Pure functions in EcmaScript

Oliver Hunt oliver at apple.com
Wed Nov 28 10:49:40 PST 2012

Just adding an implementers point of view:
Adding a new keyword/annotation is risky and/or complicates language semantics -- we don't want to break existing code, so new keywords are hard, likewise context dependent keywords can be tricksy: "f = function pure(){}" means what?

Assuming that there is an annotation that says a function is pure, runtime enforcement becomes either very expensive very quickly (possibly tending towards the halting problem in the general case), or can randomly throw exceptions.  Your sum function is a trivial case:
   function sum(a,b) { return a + b } // I'm pure!!!!

 We want to ensure sum has no side effects so we either typecheck on entry to ensure we will not need make a function call for the a and b typeconversions, or we throw on the first attempt to make a typeconversion (the exception will occur before any side effects, so you're still "safe" just annoyed).

But what about:
function bizzaroSum(a, b) {
while (a.b) a = a .b;
return a + b;

An ahead of time type check has unbounded time complexity, so there is no reason to not just execute and throw on a side effecting operation.

(Also what if a.b is a getter that simply returns 1 - does that count as a side effect because of the implied call, or does it not? after all there's not actually any side effect here)

So the only efficient way of dealing with a "pure" function is to run the code and perform type checks as you go to ensure that no calls are happening.

This gets us to _almost_ the level of performance modern JS engines are already getting, without having any concept of "pure".  If your code is doing sensible things, and the types are consistent every supposed gain you get from "purity" is already there.

But your purity constraints means no side-effects, no general case calls, neither of these limits is helpful to modern JS engines as they will happily inline functions anyway regardless of purity, and will just do a stack rewrite and fallback to general code if their assumptions turn out to be false.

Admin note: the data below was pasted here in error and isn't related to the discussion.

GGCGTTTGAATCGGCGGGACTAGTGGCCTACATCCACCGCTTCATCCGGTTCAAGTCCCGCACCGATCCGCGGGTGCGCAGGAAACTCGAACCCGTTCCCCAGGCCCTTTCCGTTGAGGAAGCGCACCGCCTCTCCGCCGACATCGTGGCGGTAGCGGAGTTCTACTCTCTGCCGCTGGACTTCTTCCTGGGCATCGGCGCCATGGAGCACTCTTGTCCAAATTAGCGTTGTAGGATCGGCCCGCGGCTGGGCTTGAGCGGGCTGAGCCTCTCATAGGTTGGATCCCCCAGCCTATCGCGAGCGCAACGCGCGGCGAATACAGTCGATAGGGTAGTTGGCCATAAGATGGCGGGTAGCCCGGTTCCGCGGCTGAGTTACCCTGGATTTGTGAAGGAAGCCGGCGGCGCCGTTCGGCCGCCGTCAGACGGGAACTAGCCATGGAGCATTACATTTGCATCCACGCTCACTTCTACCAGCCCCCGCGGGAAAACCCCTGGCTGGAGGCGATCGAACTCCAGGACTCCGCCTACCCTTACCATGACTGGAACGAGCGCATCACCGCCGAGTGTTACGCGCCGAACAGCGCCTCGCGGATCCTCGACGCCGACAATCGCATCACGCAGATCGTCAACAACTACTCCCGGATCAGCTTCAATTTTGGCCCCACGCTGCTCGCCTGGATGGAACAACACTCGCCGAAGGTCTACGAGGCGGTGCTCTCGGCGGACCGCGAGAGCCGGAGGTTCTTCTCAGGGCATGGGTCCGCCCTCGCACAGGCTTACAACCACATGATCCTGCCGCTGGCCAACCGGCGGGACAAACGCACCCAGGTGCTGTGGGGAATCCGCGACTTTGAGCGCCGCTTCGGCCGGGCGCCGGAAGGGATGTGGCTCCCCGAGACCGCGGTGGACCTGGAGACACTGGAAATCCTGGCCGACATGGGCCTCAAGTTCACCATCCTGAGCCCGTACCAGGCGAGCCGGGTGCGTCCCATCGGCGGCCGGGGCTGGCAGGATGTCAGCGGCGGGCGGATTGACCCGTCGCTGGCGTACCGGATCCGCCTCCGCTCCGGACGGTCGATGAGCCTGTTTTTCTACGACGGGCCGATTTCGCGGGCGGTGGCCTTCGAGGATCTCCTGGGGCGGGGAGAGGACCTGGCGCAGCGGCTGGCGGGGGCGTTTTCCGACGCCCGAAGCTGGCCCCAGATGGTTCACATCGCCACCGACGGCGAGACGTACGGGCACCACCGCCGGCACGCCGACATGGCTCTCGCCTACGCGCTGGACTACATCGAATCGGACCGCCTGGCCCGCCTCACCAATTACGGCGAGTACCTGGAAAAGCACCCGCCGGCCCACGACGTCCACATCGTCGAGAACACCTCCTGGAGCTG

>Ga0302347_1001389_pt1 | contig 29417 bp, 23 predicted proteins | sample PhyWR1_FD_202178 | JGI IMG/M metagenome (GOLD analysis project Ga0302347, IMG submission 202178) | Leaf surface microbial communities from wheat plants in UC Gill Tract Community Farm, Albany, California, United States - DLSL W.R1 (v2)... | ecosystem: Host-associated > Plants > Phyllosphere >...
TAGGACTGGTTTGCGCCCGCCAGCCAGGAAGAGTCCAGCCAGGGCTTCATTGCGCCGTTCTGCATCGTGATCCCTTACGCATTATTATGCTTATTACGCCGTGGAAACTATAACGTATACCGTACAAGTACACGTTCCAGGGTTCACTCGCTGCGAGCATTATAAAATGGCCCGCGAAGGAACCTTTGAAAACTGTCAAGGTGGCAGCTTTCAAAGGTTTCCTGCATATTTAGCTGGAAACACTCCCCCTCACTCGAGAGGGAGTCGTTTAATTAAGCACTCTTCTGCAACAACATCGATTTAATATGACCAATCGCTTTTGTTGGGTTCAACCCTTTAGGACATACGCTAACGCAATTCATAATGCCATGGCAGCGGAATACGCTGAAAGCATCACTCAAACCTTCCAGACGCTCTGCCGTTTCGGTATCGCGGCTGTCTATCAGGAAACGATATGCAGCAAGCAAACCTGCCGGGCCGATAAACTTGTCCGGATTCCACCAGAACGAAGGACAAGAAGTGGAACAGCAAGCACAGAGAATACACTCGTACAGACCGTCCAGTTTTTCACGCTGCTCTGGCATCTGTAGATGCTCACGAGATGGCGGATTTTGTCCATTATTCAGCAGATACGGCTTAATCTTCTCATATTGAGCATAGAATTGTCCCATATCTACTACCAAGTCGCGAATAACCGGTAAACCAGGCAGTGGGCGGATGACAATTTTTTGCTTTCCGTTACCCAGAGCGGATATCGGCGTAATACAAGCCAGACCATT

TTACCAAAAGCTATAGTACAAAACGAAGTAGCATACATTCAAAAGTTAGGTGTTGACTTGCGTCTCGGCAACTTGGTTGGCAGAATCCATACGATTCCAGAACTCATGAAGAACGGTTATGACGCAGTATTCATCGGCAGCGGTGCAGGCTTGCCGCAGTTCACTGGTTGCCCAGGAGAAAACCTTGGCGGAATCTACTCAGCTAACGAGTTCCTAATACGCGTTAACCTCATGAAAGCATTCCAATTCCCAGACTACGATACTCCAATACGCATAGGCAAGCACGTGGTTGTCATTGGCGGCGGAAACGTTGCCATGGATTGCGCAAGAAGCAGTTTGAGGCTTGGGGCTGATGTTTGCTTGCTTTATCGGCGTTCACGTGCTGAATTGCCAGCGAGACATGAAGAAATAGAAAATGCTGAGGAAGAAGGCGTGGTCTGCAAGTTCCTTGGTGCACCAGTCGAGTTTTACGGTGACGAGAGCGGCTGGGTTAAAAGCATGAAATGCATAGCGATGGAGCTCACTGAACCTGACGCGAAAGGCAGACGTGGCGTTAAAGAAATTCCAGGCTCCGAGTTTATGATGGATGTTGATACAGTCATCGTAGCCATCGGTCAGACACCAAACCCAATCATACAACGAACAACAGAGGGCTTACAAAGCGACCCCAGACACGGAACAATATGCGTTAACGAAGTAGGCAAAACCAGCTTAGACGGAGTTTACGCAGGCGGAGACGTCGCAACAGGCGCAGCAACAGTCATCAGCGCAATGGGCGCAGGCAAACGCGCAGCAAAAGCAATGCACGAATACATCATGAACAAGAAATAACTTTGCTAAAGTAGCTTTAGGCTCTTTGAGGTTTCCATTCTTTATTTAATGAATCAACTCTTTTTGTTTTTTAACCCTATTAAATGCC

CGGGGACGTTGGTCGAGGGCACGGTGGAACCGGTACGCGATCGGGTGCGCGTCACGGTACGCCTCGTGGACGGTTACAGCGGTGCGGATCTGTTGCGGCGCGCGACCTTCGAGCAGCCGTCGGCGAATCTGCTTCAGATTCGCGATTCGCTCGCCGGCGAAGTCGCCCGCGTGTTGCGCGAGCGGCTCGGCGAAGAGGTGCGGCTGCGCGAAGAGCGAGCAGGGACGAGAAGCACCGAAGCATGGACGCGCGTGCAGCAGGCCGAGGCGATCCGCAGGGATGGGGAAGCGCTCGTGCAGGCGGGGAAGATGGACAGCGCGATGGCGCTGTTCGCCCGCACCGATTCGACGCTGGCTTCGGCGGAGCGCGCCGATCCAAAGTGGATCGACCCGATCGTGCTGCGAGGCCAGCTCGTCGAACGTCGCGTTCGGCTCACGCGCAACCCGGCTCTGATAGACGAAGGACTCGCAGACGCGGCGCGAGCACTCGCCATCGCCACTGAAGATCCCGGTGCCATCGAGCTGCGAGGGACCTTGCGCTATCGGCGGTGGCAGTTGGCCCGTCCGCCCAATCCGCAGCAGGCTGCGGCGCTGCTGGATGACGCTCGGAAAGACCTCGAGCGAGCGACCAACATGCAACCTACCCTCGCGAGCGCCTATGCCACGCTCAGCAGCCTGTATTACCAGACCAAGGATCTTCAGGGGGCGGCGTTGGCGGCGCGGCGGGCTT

As an aside, the performance issues JSC at least has with map, reduce, etc is VM re-entry.  For us that's a much more significant performance problem than code gen quality.


On Nov 28, 2012, at 9:45 AM, David Bruant <bruant.d at gmail.com> wrote:

> Le 28/11/2012 18:19, Claus Reinke a écrit :
>>>> With many new functional programming possibilities (like map, reduce, filter, lambdas) there are many scenarios where the implementer should use pure (or as I renamed it in another reply, side-effect-free) functions.
>>> Why "should"? What is the problem if people don't?
>> In the non-sequential versions, side-effect-free operators
>> give more flexibility in scheduling, eg, splitting an array
>> into sub-arrays, running partial loops on separate processors,
>> then combine the results.
> I agree, but it's far from being applicable in JS apparently (I see you agree later in your response). I suggested this as my very first Bugzilla bug. I encourage to read the comments: https://bugzilla.mozilla.org/show_bug.cgi?id=593706
> David
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